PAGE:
Care process of recanalization therapy for acute stroke during the covid-19 outbreak in south korea

SMART-EST Study Group

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1 Citation (Scopus)

Abstract

Background and Purpose We aimed to determine whether the care process and outcomes in patients with acute stroke who received recanalization therapy changed during the outbreak of coronavirus disease 2019 (COVID-19) in South Korea. Methods We used data from a prospective multicenter reperfusion therapy registry to compare the care process—including the time from symptom onset to treatment, number of treated patients, and discharge disposition—and treatment outcomes between before and during the COVID-19 outbreak in South Korea. Results Upon the COVID-19 outbreak in South Korea, the number of patients receiving endovascular treatment to decrease temporarily but considerably. The use of emergency medical services by stroke patients increased from 91.5% before to 100.0% during the COVID-19 outbreak (p=0.025), as did the median time from symptom onset to hospital visit [median (interquartile range), 91.0 minutes (39.8–277.0) vs. 176.0 minutes (56.0–391.5), p=0.029]. Furthermore, more functionally dependent patients with disabilities were discharged home (59.5% vs. 26.1%, p=0.020) rather than staying in a regional or rehabilitation hospital. In contrast, there were no COVID-19-related changes in the times from the hospital visit to brain imaging and treatment or in the functional outcome, successful recanalization rate, or rate of symptomatic intracerebral hemorrhage. Conclusions These findings suggest that a prehospital delay occurred during the COVID-19 outbreak, and that patients with acute stroke might have been reluctant to visit and stay in hospitals. Our findings indicate that attention should be paid to prehospital care and the behavior of patients with acute stroke during the COVID-19 outbreak.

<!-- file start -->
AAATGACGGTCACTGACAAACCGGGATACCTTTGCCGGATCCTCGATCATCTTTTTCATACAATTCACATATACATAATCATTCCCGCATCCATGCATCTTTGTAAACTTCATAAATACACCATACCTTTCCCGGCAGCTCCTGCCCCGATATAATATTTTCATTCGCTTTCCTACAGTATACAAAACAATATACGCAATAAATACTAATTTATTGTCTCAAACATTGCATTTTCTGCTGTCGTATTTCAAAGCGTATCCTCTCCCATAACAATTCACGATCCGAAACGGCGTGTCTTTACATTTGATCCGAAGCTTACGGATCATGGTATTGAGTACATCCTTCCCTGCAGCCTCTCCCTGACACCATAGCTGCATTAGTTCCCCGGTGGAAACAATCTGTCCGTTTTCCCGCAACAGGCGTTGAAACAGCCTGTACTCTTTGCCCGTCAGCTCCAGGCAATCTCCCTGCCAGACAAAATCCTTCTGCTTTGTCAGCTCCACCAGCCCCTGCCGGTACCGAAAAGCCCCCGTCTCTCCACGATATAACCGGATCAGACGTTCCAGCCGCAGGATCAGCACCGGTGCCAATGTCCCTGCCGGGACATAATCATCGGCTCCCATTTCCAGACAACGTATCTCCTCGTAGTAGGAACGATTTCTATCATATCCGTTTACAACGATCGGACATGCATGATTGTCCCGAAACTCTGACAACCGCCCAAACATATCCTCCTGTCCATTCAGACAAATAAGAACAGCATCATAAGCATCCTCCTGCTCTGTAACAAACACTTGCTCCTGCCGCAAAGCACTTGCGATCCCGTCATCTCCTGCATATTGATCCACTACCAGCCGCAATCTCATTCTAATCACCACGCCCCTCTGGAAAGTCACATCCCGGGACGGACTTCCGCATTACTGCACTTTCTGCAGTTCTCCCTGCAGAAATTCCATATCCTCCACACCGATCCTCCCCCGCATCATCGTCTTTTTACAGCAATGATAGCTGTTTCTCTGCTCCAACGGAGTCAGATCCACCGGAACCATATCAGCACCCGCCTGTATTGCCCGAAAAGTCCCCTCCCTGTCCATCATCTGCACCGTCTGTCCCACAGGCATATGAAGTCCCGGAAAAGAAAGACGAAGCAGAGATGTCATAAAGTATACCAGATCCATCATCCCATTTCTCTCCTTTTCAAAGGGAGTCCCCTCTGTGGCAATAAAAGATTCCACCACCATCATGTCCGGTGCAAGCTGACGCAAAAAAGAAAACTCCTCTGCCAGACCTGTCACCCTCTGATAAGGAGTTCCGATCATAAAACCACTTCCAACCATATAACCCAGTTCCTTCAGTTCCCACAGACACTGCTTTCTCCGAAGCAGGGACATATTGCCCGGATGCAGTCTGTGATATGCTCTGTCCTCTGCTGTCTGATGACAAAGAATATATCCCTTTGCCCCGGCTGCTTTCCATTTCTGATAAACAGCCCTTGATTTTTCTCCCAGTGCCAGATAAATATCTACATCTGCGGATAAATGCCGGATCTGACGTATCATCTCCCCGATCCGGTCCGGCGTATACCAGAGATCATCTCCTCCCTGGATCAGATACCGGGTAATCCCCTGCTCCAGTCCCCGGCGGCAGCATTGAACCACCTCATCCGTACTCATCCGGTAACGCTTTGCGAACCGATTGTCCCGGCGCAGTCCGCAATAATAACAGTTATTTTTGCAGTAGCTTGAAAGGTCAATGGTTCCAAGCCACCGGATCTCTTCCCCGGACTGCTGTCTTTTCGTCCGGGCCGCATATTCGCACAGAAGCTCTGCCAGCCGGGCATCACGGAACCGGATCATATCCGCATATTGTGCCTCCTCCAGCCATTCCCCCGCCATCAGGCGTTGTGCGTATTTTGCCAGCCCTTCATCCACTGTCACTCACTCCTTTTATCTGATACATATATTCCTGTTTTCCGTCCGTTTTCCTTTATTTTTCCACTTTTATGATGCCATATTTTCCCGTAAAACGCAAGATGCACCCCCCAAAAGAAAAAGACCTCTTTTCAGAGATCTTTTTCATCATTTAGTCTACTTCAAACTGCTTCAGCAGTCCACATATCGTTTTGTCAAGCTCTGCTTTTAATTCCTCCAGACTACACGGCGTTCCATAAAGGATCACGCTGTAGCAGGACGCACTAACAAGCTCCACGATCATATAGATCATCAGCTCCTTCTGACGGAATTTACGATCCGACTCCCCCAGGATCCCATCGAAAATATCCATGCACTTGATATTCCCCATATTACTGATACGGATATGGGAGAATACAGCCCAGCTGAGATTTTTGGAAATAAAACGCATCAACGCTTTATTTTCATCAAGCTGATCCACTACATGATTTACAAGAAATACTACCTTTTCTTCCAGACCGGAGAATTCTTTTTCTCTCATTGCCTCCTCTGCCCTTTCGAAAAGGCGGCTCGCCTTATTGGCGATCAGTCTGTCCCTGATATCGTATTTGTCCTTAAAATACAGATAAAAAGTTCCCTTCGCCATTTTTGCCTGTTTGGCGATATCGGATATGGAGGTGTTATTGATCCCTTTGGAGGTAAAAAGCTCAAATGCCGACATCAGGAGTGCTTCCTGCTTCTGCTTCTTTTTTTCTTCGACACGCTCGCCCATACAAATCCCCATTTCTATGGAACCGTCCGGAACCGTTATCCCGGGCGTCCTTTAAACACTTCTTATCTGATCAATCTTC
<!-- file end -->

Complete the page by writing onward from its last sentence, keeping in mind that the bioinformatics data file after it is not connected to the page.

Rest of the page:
Original languageEnglish
Pages (from-to)63-69
Number of pages7
JournalJournal of Clinical Neurology (Korea)
Volume17
Issue number1
DOIs
Publication statusPublished - 2021 Jan

Bibliographical note

Funding Information:
This research was supported by a grant of the Korea Health Technology R&D Project through the Korea Health Industry Development Institute, funded by the Ministry of Health & Welfare, Republic of Korea (HC19C 0028), and by the “Dongwha” Faculty Research Assistance Program of Yonsei University College of Medicine (6-2019-0191).

Publisher Copyright:
© 2021 Korean Neurological Association.

All Science Journal Classification (ASJC) codes

  • Neurology
  • Clinical Neurology

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